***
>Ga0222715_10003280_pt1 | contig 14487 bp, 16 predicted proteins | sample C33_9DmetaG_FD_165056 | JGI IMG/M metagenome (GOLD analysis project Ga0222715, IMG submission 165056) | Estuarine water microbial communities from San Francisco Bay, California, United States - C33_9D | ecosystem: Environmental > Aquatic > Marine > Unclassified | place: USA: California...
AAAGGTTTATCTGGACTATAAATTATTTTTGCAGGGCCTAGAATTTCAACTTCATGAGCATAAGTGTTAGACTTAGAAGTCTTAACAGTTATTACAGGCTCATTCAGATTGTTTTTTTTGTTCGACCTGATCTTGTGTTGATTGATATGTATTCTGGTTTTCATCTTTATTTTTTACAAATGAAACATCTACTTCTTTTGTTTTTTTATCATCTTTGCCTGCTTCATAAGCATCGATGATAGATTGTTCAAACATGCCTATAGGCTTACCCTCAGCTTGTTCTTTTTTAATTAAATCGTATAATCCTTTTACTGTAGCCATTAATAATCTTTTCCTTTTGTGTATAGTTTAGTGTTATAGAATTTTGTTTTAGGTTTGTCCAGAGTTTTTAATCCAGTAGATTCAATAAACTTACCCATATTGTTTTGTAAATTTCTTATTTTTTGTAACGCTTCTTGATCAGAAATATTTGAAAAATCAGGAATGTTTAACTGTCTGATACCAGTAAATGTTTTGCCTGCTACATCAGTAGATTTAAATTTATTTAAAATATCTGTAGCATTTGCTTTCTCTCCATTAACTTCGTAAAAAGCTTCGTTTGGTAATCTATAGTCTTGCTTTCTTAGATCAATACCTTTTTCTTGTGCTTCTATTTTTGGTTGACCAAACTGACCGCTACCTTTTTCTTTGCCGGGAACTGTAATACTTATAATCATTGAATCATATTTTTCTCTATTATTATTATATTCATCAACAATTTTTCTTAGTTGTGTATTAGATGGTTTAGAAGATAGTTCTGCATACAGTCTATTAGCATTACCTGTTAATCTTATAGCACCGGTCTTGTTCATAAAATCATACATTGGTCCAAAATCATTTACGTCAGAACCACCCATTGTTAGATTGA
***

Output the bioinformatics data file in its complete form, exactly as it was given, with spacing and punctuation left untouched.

>Ga0222715_10003280_pt1 | contig 14487 bp, 16 predicted proteins | sample C33_9DmetaG_FD_165056 | JGI IMG/M metagenome (GOLD analysis project Ga0222715, IMG submission 165056) | Estuarine water microbial communities from San Francisco Bay, California, United States - C33_9D | ecosystem: Environmental > Aquatic > Marine > Unclassified | place: USA: California...
AAAGGTTTATCTGGACTATAAATTATTTTTGCAGGGCCTAGAATTTCAACTTCATGAGCATAAGTGTTAGACTTAGAAGTCTTAACAGTTATTACAGGCTCATTCAGATTGTTTTTTTTGTTCGACCTGATCTTGTGTTGATTGATATGTATTCTGGTTTTCATCTTTATTTTTTACAAATGAAACATCTACTTCTTTTGTTTTTTTATCATCTTTGCCTGCTTCATAAGCATCGATGATAGATTGTTCAAACATGCCTATAGGCTTACCCTCAGCTTGTTCTTTTTTAATTAAATCGTATAATCCTTTTACTGTAGCCATTAATAATCTTTTCCTTTTGTGTATAGTTTAGTGTTATAGAATTTTGTTTTAGGTTTGTCCAGAGTTTTTAATCCAGTAGATTCAATAAACTTACCCATATTGTTTTGTAAATTTCTTATTTTTTGTAACGCTTCTTGATCAGAAATATTTGAAAAATCAGGAATGTTTAACTGTCTGATACCAGTAAATGTTTTGCCTGCTACATCAGTAGATTTAAATTTATTTAAAATATCTGTAGCATTTGCTTTCTCTCCATTAACTTCGTAAAAAGCTTCGTTTGGTAATCTATAGTCTTGCTTTCTTAGATCAATACCTTTTTCTTGTGCTTCTATTTTTGGTTGACCAAACTGACCGCTACCTTTTTCTTTGCCGGGAACTGTAATACTTATAATCATTGAATCATATTTTTCTCTATTATTATTATATTCATCAACAATTTTTCTTAGTTGTGTATTAGATGGTTTAGAAGATAGTTCTGCATACAGTCTATTAGCATTACCTGTTAATCTTATAGCACCGGTCTTGTTCATAAAATCATACATTGGTCCAAAATCATTTACGTCAGAACCACCCATTGTTAGATTGA